Americans are adventurers at heart, are they not? We are the nation that, for better or for worse, plowed forth through the period known as Manifest Destiny, hastened by the journey of Lewis and Clark, which were born from the opportunity that settlers found in the new world.
We then gave birth to the gold rush and the cowboys, and all manner of rumrunners and anti-establishment rebels. We are a people born of conflict, always looking for another fire to put out.
It is in this spirit that we find the treasure hunters among us. These intrepid explorers have been hiking and digging, (and hiking and digging some more), in search of elusive lost or hidden riches out there in the American landscape.
Unfortunately, some do get carried away, and they pay the price.
A Utah man busted for illegally digging at Yellowstone National Park in search of the Fenn Treasure has been sentenced to six months in federal prison and ordered to pay a rather hefty fine for the series of ill-conceived excavations. According to a press release from the Department of Justice, back in late 2019 and early 2020, authorities caught Rodrick Dow Craythorn shoveling holes, such as the one seen above, throughout a cemetery located on a former U.S. Army fort situated within the national park. A subsequent investigation found that he was responsible for a staggering “seventeen sites of illegal excavation, including damage to a historic grave.”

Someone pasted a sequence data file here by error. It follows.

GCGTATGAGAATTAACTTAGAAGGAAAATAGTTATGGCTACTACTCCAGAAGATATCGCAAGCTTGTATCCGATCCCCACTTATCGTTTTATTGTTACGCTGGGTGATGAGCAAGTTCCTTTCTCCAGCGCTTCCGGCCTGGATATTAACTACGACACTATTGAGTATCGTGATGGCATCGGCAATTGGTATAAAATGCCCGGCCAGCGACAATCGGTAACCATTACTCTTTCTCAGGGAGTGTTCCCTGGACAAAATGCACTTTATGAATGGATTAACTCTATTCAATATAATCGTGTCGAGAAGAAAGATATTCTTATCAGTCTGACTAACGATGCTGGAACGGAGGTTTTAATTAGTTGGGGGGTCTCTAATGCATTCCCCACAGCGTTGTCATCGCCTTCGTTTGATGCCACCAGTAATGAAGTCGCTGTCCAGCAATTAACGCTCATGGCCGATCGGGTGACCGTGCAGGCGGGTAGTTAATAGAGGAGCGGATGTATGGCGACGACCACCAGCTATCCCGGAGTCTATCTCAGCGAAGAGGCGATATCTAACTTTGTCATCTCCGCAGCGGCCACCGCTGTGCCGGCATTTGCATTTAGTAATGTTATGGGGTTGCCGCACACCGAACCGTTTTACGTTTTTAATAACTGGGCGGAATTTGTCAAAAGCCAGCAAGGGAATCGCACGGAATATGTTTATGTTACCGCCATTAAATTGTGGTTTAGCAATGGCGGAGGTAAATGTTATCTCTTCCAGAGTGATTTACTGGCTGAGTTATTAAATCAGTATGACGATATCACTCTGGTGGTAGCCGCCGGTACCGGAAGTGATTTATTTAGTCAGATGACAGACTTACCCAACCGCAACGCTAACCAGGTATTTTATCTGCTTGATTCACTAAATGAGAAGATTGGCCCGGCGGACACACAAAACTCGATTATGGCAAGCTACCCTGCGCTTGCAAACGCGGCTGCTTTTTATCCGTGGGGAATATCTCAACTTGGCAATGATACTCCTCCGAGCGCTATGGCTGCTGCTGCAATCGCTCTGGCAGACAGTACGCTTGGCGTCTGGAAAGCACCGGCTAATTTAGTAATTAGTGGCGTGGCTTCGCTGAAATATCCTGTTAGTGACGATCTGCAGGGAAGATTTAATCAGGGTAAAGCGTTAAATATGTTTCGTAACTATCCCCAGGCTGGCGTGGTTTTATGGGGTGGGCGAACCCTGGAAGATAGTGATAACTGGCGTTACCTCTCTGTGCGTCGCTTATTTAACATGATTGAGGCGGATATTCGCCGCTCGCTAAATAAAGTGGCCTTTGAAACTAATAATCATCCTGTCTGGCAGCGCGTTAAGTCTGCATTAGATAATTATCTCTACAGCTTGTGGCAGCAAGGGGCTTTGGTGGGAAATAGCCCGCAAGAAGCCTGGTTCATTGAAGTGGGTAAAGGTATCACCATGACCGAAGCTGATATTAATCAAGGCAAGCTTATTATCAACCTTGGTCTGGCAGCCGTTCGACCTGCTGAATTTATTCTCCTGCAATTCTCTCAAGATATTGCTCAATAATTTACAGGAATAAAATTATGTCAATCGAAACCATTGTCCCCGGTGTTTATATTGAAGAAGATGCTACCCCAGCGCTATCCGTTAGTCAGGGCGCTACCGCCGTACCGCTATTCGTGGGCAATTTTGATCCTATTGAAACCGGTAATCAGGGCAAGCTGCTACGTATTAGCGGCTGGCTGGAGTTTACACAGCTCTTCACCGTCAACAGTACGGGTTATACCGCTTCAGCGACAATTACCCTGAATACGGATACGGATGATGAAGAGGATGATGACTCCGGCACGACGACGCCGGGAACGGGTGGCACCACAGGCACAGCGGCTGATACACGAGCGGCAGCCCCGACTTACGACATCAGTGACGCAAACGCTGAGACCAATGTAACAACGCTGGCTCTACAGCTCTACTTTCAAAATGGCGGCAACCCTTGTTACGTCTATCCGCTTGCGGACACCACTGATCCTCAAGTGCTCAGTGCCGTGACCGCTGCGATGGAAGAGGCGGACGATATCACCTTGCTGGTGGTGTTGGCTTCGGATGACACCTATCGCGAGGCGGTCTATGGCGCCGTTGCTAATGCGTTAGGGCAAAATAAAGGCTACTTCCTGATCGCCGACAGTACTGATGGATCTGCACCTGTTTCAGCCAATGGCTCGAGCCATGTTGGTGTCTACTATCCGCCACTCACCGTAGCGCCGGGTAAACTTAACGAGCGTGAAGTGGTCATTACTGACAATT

Craythorn’s reasoning for the illegal dig was that he was looking for a cache of riches that had been hidden somewhere in the Rocky Mountains by eccentric art dealer Forrest Fenn. Suspecting that the treasure was located somewhere in the cemetery, he set about digging, but ultimately only wound up unearthing a sizeable amount of trouble. Charged this past September with “excavating or trafficking in archeological resources, and injury or depredation to United States property,” Craythorn pleaded guilty to the crime earlier this year and, this week, finally learned his fate.
For what it’s worth, Craythorn was very apologetic for this actions, stating that he was seeking forgiveness from not only the National Park Service, but from the American people as well.